DUBLIN (Reuters) - A third quarter acceleration showed the immediate impact on Ireland’s economy of Britain’s vote to leave the EU was milder than expected, Finance Minister Michael Noonan said on Friday.
Gross domestic product, which can vary wildly from quarter to quarter and be subject to huge revisions, expanded 4 percent in the three months to September from the previous quarter and 6.9 percent year on year, data showed earlier on Friday.
“Today’s encouraging data are mirrored in strong employment growth as well as tax receipts. They show the immediate impact from Brexit has been more benign than initially anticipated. However, we cannot be complacent,” Noonan said in a statement.
Ireland’s growth rate is forecast to be the highest in the European Union for a third successive year in 2016, though other data points to a more mixed picture since June’s Brexit vote.
While the jobless rate - which many economists prefer to GDP as a yardstick for the economy - fell to 7.3 percent last month, consumer sentiment weakened and robust retail sales growth slowed.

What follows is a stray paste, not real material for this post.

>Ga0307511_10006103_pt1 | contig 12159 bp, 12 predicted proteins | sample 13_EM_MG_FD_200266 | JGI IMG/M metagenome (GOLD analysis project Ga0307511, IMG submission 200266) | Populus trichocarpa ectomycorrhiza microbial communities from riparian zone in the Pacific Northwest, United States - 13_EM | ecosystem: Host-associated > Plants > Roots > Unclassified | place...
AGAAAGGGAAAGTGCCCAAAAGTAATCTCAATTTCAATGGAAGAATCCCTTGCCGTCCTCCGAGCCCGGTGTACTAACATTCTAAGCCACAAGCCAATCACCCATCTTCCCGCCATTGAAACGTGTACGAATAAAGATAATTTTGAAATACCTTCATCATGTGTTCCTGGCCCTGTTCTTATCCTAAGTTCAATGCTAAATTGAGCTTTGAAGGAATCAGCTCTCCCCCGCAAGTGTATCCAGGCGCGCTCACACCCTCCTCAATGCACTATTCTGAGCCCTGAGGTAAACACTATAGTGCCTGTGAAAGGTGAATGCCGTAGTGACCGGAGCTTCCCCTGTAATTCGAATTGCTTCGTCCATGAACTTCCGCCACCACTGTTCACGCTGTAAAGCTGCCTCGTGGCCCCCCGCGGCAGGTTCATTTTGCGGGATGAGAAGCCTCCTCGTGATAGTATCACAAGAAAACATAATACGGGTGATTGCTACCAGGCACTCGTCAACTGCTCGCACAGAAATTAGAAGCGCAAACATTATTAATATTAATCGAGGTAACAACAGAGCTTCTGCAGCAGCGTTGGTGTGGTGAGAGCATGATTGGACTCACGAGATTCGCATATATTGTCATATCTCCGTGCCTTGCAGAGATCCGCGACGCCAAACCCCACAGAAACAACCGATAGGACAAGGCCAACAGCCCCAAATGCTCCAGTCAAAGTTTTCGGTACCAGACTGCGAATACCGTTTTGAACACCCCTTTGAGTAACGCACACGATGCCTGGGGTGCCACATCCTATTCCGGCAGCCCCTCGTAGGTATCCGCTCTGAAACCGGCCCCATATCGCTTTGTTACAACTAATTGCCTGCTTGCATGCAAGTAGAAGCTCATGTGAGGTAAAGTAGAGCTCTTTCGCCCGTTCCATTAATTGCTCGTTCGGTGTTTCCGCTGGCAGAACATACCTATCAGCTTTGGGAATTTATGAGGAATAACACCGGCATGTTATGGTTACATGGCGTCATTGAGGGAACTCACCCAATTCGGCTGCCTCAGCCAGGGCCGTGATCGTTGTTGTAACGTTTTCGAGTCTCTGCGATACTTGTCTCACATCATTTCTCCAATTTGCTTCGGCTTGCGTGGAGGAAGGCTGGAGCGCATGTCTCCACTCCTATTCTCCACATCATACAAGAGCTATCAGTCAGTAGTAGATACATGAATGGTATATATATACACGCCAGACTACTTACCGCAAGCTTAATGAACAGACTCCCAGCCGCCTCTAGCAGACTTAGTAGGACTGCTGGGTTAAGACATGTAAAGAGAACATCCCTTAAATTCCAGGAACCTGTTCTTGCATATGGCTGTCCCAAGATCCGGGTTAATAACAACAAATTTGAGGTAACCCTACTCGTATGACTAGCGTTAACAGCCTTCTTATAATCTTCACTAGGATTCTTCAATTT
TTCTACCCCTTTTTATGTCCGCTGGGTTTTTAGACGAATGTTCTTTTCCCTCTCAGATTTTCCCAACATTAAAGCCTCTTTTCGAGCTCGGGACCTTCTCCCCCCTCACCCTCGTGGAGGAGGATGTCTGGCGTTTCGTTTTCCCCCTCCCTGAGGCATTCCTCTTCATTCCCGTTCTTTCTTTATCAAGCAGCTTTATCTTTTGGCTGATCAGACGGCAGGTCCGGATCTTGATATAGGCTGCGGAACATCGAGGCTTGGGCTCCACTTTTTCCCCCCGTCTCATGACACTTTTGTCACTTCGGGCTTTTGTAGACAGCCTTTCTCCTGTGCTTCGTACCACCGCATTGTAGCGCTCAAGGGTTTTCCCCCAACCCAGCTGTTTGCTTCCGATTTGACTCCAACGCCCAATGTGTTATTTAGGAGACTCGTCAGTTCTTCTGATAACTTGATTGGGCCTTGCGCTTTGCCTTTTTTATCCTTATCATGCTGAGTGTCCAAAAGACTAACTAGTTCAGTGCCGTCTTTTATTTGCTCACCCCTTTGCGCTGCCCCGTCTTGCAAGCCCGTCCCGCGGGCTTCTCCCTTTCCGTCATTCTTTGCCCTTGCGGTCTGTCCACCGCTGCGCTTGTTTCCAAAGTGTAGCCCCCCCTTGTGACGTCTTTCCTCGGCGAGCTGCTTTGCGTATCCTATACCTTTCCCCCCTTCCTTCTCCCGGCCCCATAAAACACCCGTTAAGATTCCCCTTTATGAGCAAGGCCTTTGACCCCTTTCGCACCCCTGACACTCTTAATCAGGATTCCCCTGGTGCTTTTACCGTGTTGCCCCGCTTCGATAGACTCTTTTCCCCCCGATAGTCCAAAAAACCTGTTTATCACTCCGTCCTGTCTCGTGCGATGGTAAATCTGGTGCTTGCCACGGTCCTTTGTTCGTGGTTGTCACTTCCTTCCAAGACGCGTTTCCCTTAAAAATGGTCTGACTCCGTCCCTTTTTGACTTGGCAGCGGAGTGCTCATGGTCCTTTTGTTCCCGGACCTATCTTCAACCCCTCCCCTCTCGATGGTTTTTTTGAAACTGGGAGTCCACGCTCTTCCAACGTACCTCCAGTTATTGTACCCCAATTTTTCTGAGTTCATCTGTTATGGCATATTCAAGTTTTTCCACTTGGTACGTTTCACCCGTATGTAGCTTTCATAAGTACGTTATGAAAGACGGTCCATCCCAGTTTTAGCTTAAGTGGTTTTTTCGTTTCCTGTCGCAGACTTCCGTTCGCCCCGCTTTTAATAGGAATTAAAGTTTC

Britain is Ireland’s largest single trade partner, accounting for about 17 percent of Irish exports, according to official data - a figure that rockets when foreign-owned firms operating out of Ireland are excluded. Britons also account for 40 percent of tourist trips to Ireland.
The quarterly jump in GDP, which followed a weaker-than-expected start to the year, was driven by a 1.7 percent rise in exports and a 8.6 percent drop in imports. Personal consumption expanded by 0.7 percent on the quarter.
The relevance of using GDP to measure the true health of the Ireland’s open economy was called into question in July when growth for 2015 was adjusted up to 26 percent after a massive revision to the stock of capital assets.
While economists at Merrion and Davy Stockbrokers said the government was now likely to meet or better its forecast for GDP growth of 4.2 percent for 2016, others cautioned against reading too much into Friday’s numbers.
“Today’s data are consistent with indicators that suggest the economy is posting solid growth. However, the 4 percent quarter-on-quarter increase dramatically overstates the current momentum of the Irish economy,” Austin Hughes, chief economist at KBC Bank said.
Dermot O‘Leary, chief economist at Goodbody Stockbrokers, said stripping out aircraft leasing and research and development from domestic demand provided a more meaningful reading and suggested the economy grew by 3.2 year-on-year in the quarter.
Editing by Larry King and John Stonestreet